Last Thursday saw the first bedroom tax court cases in Barnet. We learned about it by a chance the night before, and sent out a call out to support those threatened with eviction. Our members who attended the court came out with a sense of urgency and a clear need for a campaign to tackle this horribly unjust new tax. Similar campaigns in other boroughs resulted in councils deciding not to evict social housing tenants for rent arrears stemming from the bedroom tax.
The following is Julian Silverman’s report:
Following the email request last Thursday morning I went to the court where bedroom tax cases were being heard. I went at 11.00am as specified. Actually there were cases in another court as well, starting from 10.00 am. This is big!I was not able to make contact with anybody from BAPS. You have to register with the clerk in the right waiting room before the right court room, so you creep up and whisper your name. He asks you which hearing you are going to and what your connection to the case in hand is. I say I am a member of the public and I want to witness the operation of justice. He declares that it is at the judge’s discretion to decide whether people are allowed in court or not. This is a pretty scandalous ‘interpretation’ of the rules, in my opinion, but I just said “well ask him”.He did, and I was allowed in to watch from the back the operation of the law: the oh so sleek, swift, silent surgical slaughter of the weak by the mechanical operations of high finance and the state: a bizarre noiseless, mirthless puppet show.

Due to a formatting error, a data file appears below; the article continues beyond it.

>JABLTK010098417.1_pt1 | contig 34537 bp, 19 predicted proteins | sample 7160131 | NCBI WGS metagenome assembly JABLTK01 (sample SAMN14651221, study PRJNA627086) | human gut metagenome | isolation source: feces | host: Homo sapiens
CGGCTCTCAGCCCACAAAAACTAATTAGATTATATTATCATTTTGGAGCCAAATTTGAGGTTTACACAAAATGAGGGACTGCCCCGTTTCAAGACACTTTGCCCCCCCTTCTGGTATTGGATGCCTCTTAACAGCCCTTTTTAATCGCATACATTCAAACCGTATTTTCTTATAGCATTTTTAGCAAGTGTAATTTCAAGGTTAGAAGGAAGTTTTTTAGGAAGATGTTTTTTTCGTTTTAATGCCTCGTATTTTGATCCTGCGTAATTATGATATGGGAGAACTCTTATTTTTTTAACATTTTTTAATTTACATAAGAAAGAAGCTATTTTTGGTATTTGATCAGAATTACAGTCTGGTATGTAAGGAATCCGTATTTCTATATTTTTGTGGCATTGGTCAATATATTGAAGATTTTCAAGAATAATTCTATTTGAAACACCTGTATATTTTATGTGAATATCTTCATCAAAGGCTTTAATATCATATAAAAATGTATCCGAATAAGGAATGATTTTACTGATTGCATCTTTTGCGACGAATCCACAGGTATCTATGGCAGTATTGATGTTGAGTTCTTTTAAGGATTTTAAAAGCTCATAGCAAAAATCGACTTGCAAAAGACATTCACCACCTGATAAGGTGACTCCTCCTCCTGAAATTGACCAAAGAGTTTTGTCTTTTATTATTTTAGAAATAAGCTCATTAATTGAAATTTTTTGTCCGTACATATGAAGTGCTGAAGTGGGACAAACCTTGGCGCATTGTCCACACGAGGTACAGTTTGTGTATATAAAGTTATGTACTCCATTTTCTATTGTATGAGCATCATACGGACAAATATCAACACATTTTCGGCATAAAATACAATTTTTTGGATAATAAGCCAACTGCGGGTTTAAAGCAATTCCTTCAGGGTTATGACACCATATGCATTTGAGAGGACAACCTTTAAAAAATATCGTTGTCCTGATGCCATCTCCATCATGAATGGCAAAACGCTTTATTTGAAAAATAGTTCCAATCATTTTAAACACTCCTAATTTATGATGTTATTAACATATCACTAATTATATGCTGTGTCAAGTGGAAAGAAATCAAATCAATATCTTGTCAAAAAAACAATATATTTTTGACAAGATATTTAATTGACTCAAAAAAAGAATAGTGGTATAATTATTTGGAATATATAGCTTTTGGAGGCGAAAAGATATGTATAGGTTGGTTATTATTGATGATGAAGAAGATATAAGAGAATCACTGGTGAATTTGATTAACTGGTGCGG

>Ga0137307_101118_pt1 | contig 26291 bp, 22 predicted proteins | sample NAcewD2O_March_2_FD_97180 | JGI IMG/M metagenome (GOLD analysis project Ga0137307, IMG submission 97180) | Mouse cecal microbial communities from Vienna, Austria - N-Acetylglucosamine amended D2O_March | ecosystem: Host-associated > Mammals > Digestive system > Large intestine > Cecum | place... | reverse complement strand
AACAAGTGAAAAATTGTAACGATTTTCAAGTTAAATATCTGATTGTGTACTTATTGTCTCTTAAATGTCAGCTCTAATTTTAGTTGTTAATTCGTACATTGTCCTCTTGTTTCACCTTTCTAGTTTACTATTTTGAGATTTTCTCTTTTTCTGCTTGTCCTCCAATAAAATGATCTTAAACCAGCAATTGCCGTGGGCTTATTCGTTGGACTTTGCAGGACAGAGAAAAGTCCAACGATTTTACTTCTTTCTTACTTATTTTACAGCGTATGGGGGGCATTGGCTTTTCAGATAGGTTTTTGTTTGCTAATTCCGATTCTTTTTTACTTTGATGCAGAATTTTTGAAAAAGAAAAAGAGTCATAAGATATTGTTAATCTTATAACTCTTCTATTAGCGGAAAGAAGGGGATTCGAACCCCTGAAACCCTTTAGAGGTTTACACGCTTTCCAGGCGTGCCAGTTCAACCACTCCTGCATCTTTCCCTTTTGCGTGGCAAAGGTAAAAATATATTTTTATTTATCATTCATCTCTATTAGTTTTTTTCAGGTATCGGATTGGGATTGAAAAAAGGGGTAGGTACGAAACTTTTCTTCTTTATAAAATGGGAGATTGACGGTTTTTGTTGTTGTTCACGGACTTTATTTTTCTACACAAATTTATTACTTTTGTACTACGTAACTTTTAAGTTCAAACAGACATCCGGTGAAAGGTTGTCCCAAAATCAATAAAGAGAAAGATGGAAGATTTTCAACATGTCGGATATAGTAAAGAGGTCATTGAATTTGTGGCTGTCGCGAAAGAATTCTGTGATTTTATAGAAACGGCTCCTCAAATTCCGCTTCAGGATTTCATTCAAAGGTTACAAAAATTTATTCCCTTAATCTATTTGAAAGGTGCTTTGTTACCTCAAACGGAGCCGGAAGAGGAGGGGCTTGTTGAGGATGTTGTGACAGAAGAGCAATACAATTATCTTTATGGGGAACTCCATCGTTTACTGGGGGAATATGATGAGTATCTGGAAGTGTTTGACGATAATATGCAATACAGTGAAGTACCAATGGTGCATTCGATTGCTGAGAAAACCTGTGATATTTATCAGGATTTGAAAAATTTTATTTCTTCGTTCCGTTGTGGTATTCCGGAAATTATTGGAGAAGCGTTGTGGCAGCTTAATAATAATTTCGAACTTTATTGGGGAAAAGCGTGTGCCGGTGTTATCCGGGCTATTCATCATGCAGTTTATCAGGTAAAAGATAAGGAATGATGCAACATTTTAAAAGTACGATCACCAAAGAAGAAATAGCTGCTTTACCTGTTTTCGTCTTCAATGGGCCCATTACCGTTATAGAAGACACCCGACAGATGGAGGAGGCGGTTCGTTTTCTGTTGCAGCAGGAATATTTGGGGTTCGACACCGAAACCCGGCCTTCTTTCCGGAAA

Everybody played their part correctly, from the bumbling but totally uncharming Barnet Homes agents and their lawyers, holding on for the duration, not entirely at ease in their adopted postures of professionalism intended to mask their impatience, disrespect, triumph, or occasional disappointment but releasing it in the odd barely noticeable ‘knee-jerk’ flick of the wrist or involuntary snarl. The judge apologised to them on those occasions when they had to ripple the stagnant air and get up and walk round the tables to give him documents he required. Everything went as it had to go.
They won their cases pretty quickly (having mostly agreed terms with the victims prior to the hearing). When they left they said “thank you, sir” and in one case wished the judge “a nice day. “I’ll try” he mumbled. In almost every case they were asking for a suspended possession order: i.e. the threat of eviction delayed so long as the rent is paid week by week + arrears in weekly instalments of £3.60 [the minimum allowed] + £226.75 costs. The arrears varied from some £hundreds to over £2000. The rents were all around £120 - £140 a week. Some had housing benefit some had not. Many cases were presented as “one-sided” [i.e. no one was representing the defendant].